The apple harvest at Boja farms is in full swing, so if you are wanting apples for winter eating and baking, let me know and I will get them from Bonnie for you.  Barb and I will be going to visit the farm on Saturday.  We’re helping harvest apples and will be pressing them for cider.  There is nothing better than fresh pressed cider!  I have a press here, and made allot of cider last year from my own apples.  My apple trees only produce every other year however, so next year I am looking forward to another bumper crop and that cider!

See you on Thursday!

I am including some recipes for using the beans and greens.  I hope you enjoy them.

Pasta with Green Beans and Tuna

For a burst of briny flavor, add 1 tablespoon chopped olives or capers to the tuna mixture.

Serves 1

Ingredients
• Coarse salt and ground pepper
• 3 ounces fusilli or other short pasta
• 2 ounces green beans, trimmed and halved
• 1 can (3 ounces) chunk light tuna, packed in water, drained
• 1 tablespoon extra-virgin olive oil
• 1 tablespoon natural almonds, chopped and toasted
• 2 teaspoons chopped fresh parsley
• 1/2 teaspoon grated lemon zest, plus 1 teaspoon lemon juice
• 1 small garlic clove, minced
Directions
1. In a large pot of boiling salted water, cook pasta according to package instructions, adding green beans 1 minute before end of cooking. Meanwhile, in a medium bowl, combine tuna, oil, almonds, parsley, lemon zest and juice, and garlic; season with salt and pepper. Drain pasta and beans and add to tuna mixture. Stir to combine.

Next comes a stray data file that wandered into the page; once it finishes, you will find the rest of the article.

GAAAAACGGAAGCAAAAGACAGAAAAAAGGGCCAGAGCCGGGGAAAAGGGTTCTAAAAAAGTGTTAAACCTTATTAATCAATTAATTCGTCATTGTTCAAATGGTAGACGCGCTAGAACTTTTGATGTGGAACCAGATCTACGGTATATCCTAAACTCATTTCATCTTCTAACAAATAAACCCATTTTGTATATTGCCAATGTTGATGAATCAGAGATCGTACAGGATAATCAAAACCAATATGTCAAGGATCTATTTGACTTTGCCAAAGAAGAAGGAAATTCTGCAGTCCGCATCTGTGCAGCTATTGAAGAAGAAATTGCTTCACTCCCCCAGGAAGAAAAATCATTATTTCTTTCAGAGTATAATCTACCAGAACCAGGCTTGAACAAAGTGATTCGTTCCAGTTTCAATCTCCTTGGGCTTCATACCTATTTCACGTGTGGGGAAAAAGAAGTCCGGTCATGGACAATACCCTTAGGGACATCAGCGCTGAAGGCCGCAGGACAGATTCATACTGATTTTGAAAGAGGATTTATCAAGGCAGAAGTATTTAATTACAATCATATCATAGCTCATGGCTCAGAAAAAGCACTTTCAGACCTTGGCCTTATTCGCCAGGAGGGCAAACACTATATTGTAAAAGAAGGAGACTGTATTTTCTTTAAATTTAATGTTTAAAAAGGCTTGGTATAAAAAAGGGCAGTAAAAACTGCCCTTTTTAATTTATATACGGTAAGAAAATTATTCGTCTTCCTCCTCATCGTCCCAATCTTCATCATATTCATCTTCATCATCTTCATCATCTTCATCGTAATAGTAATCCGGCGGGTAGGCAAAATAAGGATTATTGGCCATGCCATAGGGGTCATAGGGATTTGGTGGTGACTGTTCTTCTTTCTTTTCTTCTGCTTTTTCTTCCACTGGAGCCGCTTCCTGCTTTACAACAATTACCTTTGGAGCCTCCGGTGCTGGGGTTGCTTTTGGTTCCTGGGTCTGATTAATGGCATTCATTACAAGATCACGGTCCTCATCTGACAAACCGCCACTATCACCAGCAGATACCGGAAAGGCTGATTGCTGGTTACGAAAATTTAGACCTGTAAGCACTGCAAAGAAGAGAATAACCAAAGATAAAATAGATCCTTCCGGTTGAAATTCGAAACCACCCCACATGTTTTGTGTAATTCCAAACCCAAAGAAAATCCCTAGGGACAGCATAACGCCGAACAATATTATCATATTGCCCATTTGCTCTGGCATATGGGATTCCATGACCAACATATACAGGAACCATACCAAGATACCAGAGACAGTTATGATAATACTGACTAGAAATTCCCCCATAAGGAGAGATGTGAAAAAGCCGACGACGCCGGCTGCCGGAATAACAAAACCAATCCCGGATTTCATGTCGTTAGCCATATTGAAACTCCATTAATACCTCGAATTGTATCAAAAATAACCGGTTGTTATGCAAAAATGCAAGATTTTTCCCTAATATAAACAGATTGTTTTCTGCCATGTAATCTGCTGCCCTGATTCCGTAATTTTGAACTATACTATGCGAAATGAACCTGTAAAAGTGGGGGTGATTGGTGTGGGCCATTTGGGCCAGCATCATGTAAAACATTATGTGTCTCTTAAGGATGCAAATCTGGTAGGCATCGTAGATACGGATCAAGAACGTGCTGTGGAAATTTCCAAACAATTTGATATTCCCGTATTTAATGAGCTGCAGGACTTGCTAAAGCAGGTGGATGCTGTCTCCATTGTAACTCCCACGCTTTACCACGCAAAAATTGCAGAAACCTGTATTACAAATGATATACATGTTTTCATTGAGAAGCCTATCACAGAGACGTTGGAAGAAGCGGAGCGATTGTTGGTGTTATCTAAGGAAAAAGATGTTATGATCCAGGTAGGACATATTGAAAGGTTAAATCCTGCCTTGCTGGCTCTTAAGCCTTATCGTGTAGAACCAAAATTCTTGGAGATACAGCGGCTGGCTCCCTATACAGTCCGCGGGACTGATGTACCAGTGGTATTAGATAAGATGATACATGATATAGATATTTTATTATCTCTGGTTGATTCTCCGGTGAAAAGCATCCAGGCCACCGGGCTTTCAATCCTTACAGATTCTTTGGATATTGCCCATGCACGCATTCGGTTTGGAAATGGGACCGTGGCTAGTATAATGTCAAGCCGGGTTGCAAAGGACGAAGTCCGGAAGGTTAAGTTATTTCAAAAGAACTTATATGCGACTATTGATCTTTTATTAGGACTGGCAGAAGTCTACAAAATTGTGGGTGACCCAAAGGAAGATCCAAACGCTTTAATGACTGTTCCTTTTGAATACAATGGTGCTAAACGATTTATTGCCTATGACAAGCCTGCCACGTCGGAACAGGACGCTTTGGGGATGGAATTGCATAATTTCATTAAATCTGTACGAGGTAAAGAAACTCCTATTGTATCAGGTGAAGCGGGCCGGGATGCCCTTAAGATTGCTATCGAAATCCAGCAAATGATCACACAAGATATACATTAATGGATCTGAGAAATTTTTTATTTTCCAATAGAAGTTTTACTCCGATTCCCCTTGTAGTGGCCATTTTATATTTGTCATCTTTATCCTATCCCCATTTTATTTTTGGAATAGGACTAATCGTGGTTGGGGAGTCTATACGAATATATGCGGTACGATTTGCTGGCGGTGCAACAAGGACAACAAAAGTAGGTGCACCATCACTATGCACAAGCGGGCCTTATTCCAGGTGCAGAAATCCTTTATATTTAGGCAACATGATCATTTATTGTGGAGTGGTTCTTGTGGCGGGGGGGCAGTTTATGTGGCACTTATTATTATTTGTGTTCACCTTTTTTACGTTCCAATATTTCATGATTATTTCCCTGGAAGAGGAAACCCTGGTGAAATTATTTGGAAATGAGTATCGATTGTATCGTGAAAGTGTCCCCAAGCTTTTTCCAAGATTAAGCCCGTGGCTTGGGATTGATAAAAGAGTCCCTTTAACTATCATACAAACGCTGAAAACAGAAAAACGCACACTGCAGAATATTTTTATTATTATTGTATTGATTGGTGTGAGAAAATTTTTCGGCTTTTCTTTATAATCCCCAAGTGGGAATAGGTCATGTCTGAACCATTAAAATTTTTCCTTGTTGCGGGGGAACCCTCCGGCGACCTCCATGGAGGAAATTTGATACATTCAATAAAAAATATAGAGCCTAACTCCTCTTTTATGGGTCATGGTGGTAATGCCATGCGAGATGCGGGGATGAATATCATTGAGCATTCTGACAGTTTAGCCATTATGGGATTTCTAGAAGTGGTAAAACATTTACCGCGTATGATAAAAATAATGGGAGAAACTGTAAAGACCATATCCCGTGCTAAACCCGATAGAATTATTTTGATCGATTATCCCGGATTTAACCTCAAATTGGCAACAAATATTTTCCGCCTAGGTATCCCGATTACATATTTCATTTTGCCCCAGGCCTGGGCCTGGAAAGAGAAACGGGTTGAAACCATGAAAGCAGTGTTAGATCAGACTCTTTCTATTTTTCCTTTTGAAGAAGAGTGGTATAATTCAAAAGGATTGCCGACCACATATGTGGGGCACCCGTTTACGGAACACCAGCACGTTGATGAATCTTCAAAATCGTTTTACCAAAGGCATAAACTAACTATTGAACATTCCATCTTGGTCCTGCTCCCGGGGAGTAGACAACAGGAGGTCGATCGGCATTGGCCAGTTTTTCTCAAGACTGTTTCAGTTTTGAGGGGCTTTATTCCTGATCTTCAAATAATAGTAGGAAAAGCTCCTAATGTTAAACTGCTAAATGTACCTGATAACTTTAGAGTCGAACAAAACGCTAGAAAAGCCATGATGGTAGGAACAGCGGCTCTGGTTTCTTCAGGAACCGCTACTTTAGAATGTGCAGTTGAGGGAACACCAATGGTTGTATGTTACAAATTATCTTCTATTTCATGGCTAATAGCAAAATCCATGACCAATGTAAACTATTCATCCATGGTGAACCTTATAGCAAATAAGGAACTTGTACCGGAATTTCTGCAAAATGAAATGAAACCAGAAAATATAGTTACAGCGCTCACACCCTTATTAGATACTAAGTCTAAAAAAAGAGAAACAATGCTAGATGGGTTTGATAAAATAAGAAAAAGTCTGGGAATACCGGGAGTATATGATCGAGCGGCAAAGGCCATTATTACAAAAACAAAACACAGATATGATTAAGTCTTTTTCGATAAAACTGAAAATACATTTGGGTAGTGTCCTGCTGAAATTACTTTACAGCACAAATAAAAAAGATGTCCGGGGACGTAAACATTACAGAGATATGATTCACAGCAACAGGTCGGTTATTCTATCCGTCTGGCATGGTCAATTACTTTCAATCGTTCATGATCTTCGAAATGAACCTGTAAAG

Mixed-Bean Salad

Ingredients
• 1/2 pound green beans, trimmed and halved crosswise
• 2 tablespoons cider vinegar
• 3 tablespoons extra-virgin olive oil
• 1 tablespoon fresh oregano leaves, finely chopped
• 1 shallot, thinly sliced
• 2 teaspoons grainy mustard
• 1 can (15.5 ounces) red kidney beans, rinsed and drained
• 1 can (15.5 ounces) chickpeas, rinsed and drained
• coarse salt and ground pepper

Directions
1. In a large pot of boiling salted water, cook green beans until bright green and crisp-tender, 2 to 3 minutes. Drain and rinse under cold water until cool. In a large bowl, whisk together vinegar, oil, oregano, shallot, and mustard. Add green beans, red kidney beans, and chickpeas; toss well to combine. Season with salt and pepper.

Rainbow Chard Slaw

1 large bunch chard (or kale), sliced into thin ribbons
4 carrots, peeled and grated
1/4 cup scallions, chopped

Dressing

1/2 cup minced salad onion or yellow onion
1 clove garlic, smashed and minced
2 tablespoons rice wine vinegar
2 tablespoons fresh squeezed lime juice
1 tablespoon sugar